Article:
Eliakim – the servant
I served my master, Joseph, for many years. We hailed from Arimathea, and I had been with Joseph since we were boys. Although he was my master, we were close friends. He trusted me and I loved him. He was a good man to work for and as children we had been companions as much as master and servant. By the time we moved to Jerusalem I went everywhere with him. I would do anything to ensure his safety and his comfort.
Joseph was a Pharisee and I was privileged to sit behind him, waiting to attend to his needs as he debated in the Temple in Jerusalem. He was a devout Jew. Well, we all try to follow our beliefs, don’t we? I always seemed to fail, whereas Joseph, somehow, succeeded. At least that’s how it seemed to me. Perhaps that’s why he was a Pharisee.
Most of the Pharisees were eager to show how righteous they were, but sometimes I struggled with the way that some of them lived. They seemed to be righteous before the people, but I had been in many homes and some were not as righteous behind closed doors, in the way they treated their families and their servants – and sometimes even in keeping the rules they spent such a long time debating. It seemed to me that they were so particular about the tiny details that they did not get the bigger picture. Some of them were quick to criticise those whom they considered lesser beings.
Maybe that’s why I seemed to fail so much. For example, I could not remember that I was not allowed to do certain things on the day before Shabbat – like putting a needle in my tunic when I had mended a tear in Joseph’s cloak for fear that I would forget it and still be carrying it on Shabbat. Carrying a needle was deemed to be work, and I often got it wrong. I was so afraid that God would punish me. But he never seemed to do so, even when I pulled the needle out and put it away, for that was work too. There were so many details that they confused me.
I did enjoy listening to the debates in the Temple courts, though. The Pharisees were always willing to hear another’s point of view and the deliberations went on for hours –sometimes even days. Every question that was raised was open to discussion and everyone was able to have their say. There were a few times when I would have liked to have asked a question or made a comment, and once or twice the solution to their discussion seemed to be so clear to me, but I did not have the courage to say anything. Sometimes, though, I did ask Joseph, in the privacy of his quarters, and he would sit with me and explain the issue – or even discuss some matter with me to help clarify it in his own mind. He respected my opinion and my desire to learn. On one occasion, he even put forward one of my ideas and the others listened and discussed it. Such was the man I served.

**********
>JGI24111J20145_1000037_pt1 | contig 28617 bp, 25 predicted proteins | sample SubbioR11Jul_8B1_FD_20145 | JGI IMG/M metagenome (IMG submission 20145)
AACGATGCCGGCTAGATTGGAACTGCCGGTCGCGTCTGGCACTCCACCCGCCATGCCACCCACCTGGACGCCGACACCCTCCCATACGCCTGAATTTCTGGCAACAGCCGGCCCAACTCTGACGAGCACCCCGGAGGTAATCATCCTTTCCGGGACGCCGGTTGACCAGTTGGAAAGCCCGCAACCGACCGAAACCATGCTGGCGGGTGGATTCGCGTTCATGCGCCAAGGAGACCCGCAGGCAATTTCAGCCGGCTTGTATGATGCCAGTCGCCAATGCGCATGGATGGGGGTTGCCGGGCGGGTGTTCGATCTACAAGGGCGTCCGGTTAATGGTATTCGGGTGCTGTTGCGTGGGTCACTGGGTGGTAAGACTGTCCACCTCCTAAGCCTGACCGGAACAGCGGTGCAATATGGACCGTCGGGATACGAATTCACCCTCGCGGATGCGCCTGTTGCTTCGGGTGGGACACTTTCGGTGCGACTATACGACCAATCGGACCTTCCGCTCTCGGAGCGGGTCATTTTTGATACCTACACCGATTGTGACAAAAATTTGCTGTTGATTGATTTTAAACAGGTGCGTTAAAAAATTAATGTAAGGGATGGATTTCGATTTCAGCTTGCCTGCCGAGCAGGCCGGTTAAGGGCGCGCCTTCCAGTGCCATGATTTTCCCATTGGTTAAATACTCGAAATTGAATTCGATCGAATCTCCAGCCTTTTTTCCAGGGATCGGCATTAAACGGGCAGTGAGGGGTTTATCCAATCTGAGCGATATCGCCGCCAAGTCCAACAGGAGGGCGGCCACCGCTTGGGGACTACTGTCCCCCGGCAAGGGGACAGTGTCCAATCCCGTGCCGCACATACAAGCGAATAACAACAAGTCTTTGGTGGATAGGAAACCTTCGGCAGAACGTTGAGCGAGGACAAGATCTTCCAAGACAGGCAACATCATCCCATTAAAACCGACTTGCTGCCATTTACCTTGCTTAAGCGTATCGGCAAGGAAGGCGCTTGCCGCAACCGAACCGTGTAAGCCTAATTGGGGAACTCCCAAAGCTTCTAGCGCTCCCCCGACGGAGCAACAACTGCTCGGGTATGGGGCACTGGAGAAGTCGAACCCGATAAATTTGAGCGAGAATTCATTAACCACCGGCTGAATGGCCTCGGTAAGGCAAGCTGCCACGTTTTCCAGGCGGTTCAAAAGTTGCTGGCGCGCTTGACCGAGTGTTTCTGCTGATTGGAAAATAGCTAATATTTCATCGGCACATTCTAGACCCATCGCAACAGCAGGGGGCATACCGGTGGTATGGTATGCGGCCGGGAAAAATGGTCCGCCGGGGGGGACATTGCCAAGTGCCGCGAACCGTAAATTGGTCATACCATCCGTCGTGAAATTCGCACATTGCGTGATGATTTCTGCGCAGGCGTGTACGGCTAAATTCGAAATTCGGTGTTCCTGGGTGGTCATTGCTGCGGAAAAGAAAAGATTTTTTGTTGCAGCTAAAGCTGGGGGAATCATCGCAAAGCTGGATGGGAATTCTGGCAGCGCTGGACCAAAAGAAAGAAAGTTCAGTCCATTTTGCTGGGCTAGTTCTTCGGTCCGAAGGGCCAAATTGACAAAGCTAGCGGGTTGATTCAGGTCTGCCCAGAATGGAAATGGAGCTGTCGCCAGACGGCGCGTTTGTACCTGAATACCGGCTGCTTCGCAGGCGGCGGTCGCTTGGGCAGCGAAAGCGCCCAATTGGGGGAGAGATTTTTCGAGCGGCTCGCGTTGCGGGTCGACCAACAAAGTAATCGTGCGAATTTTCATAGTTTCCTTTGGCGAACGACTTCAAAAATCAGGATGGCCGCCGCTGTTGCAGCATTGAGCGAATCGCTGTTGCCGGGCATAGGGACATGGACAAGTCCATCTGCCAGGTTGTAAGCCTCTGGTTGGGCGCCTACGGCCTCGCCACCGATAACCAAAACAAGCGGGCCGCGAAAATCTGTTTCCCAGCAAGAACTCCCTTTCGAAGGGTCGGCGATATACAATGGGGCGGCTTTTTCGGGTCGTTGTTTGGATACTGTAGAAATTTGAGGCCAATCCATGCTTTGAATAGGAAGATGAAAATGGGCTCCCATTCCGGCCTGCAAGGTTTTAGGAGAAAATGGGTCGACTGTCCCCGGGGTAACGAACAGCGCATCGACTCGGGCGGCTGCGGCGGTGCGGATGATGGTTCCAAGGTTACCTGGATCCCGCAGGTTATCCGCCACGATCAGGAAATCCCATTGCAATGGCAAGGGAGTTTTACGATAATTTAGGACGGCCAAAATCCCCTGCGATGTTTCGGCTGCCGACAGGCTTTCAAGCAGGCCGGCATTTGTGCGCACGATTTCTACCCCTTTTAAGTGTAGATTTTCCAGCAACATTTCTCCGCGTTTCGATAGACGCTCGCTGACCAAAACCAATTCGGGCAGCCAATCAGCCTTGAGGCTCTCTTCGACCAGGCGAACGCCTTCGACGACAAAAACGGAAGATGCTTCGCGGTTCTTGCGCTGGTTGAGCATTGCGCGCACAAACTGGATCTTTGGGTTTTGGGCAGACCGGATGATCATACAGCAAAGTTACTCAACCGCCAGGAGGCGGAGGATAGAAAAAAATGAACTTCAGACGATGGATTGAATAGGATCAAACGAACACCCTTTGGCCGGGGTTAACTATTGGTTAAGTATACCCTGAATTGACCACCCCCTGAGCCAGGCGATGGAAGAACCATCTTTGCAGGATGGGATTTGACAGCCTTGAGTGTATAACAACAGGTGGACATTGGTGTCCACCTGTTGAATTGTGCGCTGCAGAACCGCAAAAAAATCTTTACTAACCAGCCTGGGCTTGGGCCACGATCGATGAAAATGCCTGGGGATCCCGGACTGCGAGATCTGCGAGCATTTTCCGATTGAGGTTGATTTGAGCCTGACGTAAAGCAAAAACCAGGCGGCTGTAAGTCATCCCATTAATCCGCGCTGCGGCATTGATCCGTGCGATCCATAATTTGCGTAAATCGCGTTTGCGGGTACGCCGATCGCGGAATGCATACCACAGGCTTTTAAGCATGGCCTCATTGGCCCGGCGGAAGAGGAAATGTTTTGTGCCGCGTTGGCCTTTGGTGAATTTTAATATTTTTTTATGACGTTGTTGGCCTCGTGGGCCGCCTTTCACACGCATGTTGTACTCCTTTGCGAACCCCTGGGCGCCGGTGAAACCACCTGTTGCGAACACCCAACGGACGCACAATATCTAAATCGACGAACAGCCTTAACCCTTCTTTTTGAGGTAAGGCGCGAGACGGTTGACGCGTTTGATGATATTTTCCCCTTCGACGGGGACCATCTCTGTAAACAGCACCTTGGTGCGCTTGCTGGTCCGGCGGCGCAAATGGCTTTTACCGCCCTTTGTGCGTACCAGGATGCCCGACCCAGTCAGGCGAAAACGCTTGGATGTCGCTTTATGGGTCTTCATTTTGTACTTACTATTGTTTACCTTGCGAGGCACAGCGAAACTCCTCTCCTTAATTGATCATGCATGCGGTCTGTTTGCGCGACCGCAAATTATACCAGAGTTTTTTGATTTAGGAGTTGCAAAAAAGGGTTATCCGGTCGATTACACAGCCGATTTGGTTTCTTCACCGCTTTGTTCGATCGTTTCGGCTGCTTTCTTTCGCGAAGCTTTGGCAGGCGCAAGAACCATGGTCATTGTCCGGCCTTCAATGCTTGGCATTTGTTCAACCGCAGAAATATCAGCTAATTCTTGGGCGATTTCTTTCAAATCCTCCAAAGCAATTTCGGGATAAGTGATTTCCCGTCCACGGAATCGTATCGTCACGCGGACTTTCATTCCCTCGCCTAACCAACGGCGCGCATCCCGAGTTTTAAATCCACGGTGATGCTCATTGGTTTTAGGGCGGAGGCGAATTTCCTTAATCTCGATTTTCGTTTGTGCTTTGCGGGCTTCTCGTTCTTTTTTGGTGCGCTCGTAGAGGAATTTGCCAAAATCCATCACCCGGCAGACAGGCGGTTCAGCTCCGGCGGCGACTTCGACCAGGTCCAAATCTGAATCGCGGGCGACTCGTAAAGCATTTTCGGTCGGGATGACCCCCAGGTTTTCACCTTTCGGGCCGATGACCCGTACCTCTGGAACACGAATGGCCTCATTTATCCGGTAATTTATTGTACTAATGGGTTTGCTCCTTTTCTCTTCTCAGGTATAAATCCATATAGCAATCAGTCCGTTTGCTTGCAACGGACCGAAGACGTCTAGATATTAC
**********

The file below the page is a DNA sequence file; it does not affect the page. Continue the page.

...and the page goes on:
We had been in Jerusalem for several years on the day when the boy came. Well, of course, many boys came. During major festivals, entire families and groups of villagers would come into the city. At the age of twelve, a boy would become a man and so we had many coming to the Temple during the festivals to take on the responsibility of manhood. I had done it myself. I remember being so excited. I arrived in Jerusalem as a child – and left as a man. Little did I know about the challenges that lay ahead of me as I assumed adulthood. But at last, I could go into the Court of the Israelites with my father and older brothers and, although it had little meaning to me at the time, I could be part of the discussions in the Temple Courts.
It was a time of celebration for me, and it would have been so for this boy too.
I remember the discussions that took place during those days. I don’t remember all the details of course, but I do remember how this boy seemed to ask such incredible questions. The men gathered around, one by one. There was a dawning realisation of the depth of this young man’s knowledge and sense of God, and their own conversations stilled. I was amazed. Not only did he ask questions the likes of which I had never heard, but he showed unusual wisdom as he answered the men’s questions too; and these were men like Joseph who were experienced debaters, knowledgeable scholars, men familiar with every fine detail of the law and all that God desired of us. Day after day he came and debated with the leaders of our faith.